# Dot Pipe

#### John Mount

#### 2023-08-19

`%.>%`

dot arrow pipe is a strict pipe with intended semantics:

“`a %.>% b`

” is to be treated as if the user had
written “`{ . <- a; b };`

” with “`%.>%`

”
being treated as left-associative.

That is: `%.>%`

does not alter any function arguments
that are not explicitly named. `%.>%`

is designed to be
explicit and simple.

The following two expressions should be equivalent:

```
library("wrapr")
cos(exp(sin(4)))
```

`## [1] 0.8919465`

`4 %.>% sin(.) %.>% exp(.) %.>% cos(.)`

`## [1] 0.8919465`

The notation is quite powerful as it treats pipe stages as expression
parameterized over the variable “`.`

”. This means you do not
need to introduce functions to express stages. The following is a valid
dot-pipe:

`## [1] 1 4 9 16`

The notation is also very regular in that many variations of
expression work as expected. Example:

`## [1] -0.9589243`

`## [1] -0.9589243`

Regularity can be a *big* advantage in teaching and
comprehension. Please see “In
Praise of Syntactic Sugar” for discussion.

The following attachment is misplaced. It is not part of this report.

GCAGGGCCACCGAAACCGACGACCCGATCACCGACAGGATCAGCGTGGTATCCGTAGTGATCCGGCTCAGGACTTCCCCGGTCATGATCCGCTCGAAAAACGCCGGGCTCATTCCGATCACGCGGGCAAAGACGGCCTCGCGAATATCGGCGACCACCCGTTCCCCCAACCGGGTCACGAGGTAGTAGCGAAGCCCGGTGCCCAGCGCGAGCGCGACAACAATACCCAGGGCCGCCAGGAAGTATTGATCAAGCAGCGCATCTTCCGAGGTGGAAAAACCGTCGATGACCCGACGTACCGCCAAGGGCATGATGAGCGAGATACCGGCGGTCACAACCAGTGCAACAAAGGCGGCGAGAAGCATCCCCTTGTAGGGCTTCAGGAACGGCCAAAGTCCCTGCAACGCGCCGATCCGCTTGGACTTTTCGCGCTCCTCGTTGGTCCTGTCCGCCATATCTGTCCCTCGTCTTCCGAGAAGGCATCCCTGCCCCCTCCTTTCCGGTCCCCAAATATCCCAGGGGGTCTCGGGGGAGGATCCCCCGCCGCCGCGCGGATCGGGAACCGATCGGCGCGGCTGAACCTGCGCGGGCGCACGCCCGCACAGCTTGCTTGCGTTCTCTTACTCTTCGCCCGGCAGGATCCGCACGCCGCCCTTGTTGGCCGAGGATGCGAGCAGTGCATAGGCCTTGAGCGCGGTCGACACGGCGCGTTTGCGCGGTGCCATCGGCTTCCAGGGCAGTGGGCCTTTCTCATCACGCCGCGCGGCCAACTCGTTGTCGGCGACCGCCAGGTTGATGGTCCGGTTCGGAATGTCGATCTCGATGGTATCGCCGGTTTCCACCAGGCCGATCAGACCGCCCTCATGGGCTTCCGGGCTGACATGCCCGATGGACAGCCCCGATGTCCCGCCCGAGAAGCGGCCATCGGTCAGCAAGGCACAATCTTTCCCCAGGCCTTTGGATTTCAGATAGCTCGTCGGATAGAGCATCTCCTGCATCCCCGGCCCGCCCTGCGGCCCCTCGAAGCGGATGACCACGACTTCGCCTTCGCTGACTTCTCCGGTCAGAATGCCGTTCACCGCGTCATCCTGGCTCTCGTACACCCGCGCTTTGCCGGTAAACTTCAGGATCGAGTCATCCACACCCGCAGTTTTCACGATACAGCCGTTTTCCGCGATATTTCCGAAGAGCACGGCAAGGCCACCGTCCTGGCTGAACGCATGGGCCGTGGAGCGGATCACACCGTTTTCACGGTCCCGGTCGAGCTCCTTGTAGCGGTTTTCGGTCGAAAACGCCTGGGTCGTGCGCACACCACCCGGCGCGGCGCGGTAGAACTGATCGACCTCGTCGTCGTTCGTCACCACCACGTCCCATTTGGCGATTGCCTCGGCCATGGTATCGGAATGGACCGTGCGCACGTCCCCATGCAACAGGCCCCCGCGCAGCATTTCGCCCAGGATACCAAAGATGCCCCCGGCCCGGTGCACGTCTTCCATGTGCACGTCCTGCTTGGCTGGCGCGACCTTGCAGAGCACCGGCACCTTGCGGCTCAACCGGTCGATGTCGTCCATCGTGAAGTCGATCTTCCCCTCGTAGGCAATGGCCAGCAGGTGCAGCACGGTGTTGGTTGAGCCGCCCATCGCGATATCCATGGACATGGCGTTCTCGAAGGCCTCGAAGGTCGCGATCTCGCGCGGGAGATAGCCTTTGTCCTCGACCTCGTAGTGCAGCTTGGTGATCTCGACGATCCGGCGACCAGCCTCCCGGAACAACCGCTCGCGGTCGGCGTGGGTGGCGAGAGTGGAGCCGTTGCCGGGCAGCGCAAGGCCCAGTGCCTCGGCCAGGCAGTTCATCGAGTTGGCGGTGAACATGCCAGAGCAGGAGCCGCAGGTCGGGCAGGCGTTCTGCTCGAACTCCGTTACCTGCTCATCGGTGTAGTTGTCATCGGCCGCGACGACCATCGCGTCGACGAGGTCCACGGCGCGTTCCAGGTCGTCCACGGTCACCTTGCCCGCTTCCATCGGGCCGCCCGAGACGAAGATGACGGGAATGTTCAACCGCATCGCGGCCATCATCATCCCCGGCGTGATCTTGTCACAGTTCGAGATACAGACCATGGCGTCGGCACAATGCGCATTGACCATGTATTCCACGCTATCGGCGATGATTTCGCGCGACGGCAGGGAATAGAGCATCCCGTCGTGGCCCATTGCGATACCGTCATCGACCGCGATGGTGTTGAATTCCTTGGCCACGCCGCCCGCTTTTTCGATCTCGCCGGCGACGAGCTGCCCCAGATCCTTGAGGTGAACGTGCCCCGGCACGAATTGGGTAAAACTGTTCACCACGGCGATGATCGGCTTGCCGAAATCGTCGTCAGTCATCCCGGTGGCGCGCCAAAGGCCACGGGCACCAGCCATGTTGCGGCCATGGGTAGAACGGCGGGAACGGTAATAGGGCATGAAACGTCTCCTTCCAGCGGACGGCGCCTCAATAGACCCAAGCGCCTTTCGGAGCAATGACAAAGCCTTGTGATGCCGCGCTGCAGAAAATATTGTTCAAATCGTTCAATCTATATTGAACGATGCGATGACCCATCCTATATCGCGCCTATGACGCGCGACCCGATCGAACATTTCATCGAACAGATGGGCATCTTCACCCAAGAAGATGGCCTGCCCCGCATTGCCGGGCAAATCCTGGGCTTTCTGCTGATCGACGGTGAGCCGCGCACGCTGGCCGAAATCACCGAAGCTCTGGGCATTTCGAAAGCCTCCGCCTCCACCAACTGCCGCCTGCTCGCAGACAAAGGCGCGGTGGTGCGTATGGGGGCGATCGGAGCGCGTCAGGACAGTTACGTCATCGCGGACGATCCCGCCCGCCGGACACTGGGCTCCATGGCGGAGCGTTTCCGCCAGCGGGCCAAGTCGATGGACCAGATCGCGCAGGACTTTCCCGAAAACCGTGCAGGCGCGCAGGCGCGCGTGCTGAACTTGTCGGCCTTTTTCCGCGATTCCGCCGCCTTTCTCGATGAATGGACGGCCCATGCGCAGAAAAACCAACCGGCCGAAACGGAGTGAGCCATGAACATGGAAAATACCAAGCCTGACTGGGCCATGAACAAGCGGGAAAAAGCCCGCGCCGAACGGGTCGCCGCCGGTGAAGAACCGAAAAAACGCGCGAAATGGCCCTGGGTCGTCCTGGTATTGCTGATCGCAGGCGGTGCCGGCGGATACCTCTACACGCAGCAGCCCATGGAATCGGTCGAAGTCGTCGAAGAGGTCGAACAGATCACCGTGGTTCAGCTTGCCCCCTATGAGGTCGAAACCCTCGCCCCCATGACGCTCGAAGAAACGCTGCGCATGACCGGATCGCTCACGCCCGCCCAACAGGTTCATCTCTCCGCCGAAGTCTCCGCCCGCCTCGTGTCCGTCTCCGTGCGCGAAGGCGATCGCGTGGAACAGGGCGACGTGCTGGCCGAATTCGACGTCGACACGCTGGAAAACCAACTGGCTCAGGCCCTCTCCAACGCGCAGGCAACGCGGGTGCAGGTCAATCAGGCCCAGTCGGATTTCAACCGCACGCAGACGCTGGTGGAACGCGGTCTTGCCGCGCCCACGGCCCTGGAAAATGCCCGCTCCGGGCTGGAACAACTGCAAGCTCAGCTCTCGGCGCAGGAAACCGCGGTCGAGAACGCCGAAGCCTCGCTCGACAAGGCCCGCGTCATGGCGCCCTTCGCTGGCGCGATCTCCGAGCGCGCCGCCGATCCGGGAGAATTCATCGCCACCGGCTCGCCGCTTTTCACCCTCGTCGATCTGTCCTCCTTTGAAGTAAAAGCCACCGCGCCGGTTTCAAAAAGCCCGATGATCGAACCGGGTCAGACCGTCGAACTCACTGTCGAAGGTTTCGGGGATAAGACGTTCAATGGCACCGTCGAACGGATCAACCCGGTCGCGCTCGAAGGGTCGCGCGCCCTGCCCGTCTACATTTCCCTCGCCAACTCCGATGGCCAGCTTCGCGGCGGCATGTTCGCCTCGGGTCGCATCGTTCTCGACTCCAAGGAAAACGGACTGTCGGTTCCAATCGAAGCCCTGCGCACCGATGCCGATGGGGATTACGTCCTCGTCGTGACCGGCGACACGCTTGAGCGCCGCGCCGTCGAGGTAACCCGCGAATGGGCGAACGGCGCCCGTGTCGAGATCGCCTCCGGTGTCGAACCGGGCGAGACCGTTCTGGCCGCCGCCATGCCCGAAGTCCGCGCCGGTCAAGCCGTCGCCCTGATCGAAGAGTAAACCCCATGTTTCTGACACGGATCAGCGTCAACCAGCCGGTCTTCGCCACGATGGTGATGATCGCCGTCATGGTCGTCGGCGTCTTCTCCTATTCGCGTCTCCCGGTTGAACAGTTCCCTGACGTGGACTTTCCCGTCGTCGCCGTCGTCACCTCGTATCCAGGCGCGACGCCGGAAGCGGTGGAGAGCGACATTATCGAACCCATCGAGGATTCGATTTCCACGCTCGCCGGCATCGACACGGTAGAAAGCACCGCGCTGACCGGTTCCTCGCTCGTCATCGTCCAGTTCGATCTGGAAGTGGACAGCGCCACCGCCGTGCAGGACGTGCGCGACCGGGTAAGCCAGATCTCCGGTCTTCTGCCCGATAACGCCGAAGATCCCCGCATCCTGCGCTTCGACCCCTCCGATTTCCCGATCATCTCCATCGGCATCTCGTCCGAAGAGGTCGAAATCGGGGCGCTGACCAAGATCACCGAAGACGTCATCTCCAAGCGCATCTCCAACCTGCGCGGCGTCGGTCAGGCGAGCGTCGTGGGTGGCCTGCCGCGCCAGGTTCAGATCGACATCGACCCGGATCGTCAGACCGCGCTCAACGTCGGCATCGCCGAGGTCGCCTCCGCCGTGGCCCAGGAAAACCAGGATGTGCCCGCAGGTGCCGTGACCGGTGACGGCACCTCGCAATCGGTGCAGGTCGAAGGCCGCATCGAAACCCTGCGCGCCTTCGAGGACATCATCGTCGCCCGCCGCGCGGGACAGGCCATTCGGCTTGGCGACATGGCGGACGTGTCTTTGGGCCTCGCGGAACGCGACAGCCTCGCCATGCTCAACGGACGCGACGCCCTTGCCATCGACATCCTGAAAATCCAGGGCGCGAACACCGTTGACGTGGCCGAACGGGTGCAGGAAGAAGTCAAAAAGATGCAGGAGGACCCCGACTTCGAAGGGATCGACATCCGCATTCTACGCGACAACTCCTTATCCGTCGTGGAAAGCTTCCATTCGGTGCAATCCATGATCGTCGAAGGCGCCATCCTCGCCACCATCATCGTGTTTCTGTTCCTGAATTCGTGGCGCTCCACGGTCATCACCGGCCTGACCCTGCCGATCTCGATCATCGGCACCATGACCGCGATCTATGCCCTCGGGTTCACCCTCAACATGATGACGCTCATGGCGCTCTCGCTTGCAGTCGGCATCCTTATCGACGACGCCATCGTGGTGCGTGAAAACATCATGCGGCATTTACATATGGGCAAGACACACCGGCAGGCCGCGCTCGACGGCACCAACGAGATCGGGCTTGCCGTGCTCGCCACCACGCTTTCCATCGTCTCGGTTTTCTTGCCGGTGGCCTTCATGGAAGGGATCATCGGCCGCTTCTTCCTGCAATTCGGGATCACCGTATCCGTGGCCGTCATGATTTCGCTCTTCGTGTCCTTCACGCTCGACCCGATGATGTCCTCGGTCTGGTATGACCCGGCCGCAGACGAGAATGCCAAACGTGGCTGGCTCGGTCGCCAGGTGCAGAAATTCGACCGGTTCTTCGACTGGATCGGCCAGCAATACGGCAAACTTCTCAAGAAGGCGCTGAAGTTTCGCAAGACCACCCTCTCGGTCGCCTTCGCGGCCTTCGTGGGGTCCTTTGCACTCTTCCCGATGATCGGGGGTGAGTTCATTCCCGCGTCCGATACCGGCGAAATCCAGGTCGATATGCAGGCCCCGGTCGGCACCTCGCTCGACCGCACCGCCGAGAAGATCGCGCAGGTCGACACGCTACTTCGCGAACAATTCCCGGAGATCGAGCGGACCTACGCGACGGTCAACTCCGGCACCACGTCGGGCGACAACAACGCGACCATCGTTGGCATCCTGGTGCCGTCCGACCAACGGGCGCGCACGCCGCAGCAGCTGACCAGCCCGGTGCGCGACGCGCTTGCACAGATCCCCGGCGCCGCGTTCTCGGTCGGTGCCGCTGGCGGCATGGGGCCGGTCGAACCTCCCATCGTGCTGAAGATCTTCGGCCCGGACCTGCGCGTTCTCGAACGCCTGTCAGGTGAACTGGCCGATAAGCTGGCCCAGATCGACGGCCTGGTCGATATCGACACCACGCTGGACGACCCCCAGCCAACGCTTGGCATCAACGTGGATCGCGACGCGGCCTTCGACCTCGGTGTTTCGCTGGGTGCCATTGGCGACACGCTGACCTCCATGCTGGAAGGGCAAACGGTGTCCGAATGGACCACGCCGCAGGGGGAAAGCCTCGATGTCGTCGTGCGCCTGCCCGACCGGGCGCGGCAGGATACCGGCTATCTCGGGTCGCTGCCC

The dot arrow pipe has S3/S4 dispatch (please see “Dot-Pipe:
an S3 Extensible Pipe for R”). However as the right-hand side of the
pipe is normally held unevaluated, we don’t know the type except in
special cases (such as the rigth-hand side being referred to by a name
or variable). To force the evaluation of a pipe term, simply wrap it in
.().

A detail of R-style pipes is the right argument is held unevalauted
(unless it is a name), so we can’t always use the class of the right
hand side to dispatch. To work around this we suggest using
`.()`

notation, which in the context of the pipe means
“evaluate early.” An example is given below:

```
f <- function() { sin }
# returns f() ignoring dot, not what we want
5 %.>% f()
```

`## function (x) .Primitive("sin")`

```
# evaluates f() early then evaluates result with .-substitution rules
5 %.>% .(f())
```

`## [1] -0.9589243`